In May 2017, Hungary’s first infrasound station started operating in Mátra, on Piszkés-tető, maintained by the GGI Kövesligethy Radó Seismological Observatory (now: EPSS, Kövesligethy Radó Seismological Observatory).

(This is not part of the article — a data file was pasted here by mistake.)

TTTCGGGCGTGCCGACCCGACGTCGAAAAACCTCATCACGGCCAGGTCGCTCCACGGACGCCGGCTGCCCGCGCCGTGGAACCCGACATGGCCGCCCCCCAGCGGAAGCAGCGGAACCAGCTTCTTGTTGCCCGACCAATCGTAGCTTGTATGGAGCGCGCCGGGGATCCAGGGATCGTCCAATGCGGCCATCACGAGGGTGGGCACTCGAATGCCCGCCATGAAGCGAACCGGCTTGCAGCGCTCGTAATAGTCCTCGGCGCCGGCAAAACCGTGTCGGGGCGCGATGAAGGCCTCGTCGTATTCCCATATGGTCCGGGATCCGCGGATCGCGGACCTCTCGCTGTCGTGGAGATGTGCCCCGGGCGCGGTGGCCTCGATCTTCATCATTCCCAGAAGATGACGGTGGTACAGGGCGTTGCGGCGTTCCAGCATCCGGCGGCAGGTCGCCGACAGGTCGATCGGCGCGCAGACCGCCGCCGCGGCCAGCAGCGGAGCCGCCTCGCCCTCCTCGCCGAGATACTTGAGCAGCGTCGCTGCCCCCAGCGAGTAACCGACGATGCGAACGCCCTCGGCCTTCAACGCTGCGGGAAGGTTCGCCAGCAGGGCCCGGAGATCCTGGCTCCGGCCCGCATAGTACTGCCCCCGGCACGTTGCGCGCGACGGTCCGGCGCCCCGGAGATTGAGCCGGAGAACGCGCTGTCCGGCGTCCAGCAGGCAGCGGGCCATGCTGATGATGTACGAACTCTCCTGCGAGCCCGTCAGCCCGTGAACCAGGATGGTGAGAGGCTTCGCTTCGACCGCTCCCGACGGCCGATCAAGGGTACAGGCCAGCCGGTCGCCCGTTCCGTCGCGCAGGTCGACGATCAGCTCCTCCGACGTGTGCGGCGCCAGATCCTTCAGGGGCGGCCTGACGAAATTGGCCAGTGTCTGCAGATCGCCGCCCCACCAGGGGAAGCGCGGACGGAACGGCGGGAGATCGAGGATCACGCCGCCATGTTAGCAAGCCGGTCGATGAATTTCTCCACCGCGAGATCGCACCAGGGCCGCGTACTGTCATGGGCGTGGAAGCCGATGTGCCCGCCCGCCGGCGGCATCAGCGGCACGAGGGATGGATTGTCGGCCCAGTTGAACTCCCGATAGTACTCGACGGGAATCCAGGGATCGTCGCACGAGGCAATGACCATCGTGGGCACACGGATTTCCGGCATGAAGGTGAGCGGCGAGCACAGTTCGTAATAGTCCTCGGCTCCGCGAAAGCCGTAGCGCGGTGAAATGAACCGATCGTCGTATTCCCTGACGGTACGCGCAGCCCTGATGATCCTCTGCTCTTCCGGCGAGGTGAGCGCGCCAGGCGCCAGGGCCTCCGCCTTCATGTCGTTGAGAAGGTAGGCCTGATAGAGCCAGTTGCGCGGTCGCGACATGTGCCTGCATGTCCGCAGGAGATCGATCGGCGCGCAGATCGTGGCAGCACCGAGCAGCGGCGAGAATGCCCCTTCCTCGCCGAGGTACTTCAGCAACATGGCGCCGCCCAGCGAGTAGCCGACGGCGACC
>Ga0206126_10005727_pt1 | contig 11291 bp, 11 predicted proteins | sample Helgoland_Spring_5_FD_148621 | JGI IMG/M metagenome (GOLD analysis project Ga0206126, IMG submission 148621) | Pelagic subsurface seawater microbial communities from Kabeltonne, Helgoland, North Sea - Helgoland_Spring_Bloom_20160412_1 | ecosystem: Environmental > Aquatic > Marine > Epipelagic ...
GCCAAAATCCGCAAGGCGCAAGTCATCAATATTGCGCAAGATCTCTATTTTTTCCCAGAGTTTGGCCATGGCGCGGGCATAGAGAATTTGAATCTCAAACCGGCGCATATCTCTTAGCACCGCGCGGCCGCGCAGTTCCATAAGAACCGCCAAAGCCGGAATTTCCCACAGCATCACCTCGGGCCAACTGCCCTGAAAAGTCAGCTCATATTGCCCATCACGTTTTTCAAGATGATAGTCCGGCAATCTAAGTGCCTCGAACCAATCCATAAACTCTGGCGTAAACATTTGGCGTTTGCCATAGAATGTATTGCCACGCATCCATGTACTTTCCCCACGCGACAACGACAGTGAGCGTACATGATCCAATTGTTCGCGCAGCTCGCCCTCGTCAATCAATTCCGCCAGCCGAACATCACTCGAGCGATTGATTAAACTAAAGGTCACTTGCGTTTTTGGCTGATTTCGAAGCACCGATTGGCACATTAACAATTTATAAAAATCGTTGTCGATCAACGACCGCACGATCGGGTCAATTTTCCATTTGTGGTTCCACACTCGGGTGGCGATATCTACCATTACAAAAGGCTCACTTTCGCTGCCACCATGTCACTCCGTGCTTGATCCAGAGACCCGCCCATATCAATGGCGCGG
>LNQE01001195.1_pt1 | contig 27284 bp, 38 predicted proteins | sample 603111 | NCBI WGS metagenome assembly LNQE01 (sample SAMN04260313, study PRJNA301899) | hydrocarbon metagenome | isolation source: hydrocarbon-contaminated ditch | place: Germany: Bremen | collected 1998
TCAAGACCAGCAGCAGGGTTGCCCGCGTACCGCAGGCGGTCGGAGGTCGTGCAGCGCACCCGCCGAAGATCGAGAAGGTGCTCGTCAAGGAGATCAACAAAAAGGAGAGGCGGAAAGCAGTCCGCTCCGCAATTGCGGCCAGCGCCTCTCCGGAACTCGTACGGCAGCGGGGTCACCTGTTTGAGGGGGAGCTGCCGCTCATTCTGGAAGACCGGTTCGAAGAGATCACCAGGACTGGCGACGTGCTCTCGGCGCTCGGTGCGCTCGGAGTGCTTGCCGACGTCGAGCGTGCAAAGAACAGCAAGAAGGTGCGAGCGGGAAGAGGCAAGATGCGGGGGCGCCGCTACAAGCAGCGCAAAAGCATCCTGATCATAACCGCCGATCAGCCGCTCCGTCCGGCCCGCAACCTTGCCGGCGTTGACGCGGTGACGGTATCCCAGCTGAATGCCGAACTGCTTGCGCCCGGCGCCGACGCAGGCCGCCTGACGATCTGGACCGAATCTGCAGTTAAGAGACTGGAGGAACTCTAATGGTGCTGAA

The station detects low-frequency (f < 20 Hz) acoustic waves, infrasounds, which are inaudible to the human ear. Infrasound can be generated by many natural and artificial sources, such as volcanic eruptions, meteors, thunderstorms, ocean waves, explosions, rocket launches, aircraft, etc. The interesting thing about infrasound is that a strong signal can travel very far in the atmosphere, up to thousands of kilometres from the source. The observation of atmospheric infrasound has many scientific and practical applications. In addition to observing infrasound sources (e.g. detection of explosions, remote monitoring of volcanic activity), infrasound waves can be used to study the structure of the atmosphere in a similar way to the way in which earthquake waves "scan" the internal structure of the Earth. Infrasound research is a young discipline in the world. Although it dates back to the beginning of the 20th century, it gained real importance with the Comprehensive Nuclear-Test-Ban Treaty (1996). In order to monitor the Treaty, a worldwide monitoring network (IMS) was set up, which includes 60 infrasound stations for the detection of nuclear explosions, in addition to 3 other technologies. In the last two decades, in addition to the IMS stations, a number of smaller scientific infrasound stations have been established worldwide, and atmospheric infrasound has become an important discipline. In Europe, researchers in the field of infrasound are brought together by the Atmospheric Dynamics Research InfraStructure in Europe (ARISE) project, which aims to model the atmosphere at high resolution by integrating different technologies. Our institute joined the project in 2016. One year after the installation of the Piszkés-tető station, the Central and Eastern European Infrasound Network (CEEIN) was established on the initiative of our colleagues, which includes 3 Romanian, 2 Czech and 1 Austrian station, which will be installed in the near future, in addition to the Hungarian station. The station at Piszkés-tető is a medium sized (250 m aperture) system of 4 microbarometers, optimised for the detection of regional events (within 1-2000 km). The first year's detections include a number of domestic mine explosions, storms, bolides and microbarometers generated by Atlantic swells. The first goal of our staff is to use the new technology to observe domestic mine explosions and to separate them from natural earthquakes by interpreting seismic and infrasound data together. Infrasound research website: http://www.infrasound.hu